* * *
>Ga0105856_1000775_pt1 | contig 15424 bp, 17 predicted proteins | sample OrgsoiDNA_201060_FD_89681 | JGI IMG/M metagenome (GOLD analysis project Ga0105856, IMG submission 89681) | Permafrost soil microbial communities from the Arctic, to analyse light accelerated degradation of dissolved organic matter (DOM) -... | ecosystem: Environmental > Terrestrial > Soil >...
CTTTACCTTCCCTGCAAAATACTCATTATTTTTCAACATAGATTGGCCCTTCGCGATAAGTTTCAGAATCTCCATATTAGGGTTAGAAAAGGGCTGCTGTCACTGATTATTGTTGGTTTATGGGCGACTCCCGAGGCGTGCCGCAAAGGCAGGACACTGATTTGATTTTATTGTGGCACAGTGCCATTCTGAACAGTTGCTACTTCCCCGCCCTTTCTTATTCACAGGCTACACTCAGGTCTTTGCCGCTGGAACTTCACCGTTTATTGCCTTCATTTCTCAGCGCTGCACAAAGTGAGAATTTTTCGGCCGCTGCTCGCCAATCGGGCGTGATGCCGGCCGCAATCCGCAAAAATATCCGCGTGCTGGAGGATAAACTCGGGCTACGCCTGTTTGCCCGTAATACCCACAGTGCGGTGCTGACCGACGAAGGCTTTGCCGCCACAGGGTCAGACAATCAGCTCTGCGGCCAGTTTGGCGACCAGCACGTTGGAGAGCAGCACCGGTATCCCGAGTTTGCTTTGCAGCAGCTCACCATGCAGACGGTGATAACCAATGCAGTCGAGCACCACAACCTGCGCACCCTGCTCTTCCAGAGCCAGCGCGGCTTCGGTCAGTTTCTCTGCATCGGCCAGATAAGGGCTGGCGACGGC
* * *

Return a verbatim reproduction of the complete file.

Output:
>Ga0105856_1000775_pt1 | contig 15424 bp, 17 predicted proteins | sample OrgsoiDNA_201060_FD_89681 | JGI IMG/M metagenome (GOLD analysis project Ga0105856, IMG submission 89681) | Permafrost soil microbial communities from the Arctic, to analyse light accelerated degradation of dissolved organic matter (DOM) -... | ecosystem: Environmental > Terrestrial > Soil >...
CTTTACCTTCCCTGCAAAATACTCATTATTTTTCAACATAGATTGGCCCTTCGCGATAAGTTTCAGAATCTCCATATTAGGGTTAGAAAAGGGCTGCTGTCACTGATTATTGTTGGTTTATGGGCGACTCCCGAGGCGTGCCGCAAAGGCAGGACACTGATTTGATTTTATTGTGGCACAGTGCCATTCTGAACAGTTGCTACTTCCCCGCCCTTTCTTATTCACAGGCTACACTCAGGTCTTTGCCGCTGGAACTTCACCGTTTATTGCCTTCATTTCTCAGCGCTGCACAAAGTGAGAATTTTTCGGCCGCTGCTCGCCAATCGGGCGTGATGCCGGCCGCAATCCGCAAAAATATCCGCGTGCTGGAGGATAAACTCGGGCTACGCCTGTTTGCCCGTAATACCCACAGTGCGGTGCTGACCGACGAAGGCTTTGCCGCCACAGGGTCAGACAATCAGCTCTGCGGCCAGTTTGGCGACCAGCACGTTGGAGAGCAGCACCGGTATCCCGAGTTTGCTTTGCAGCAGCTCACCATGCAGACGGTGATAACCAATGCAGTCGAGCACCACAACCTGCGCACCCTGCTCTTCCAGAGCCAGCGCGGCTTCGGTCAGTTTCTCTGCATCGGCCAGATAAGGGCTGGCGACGGC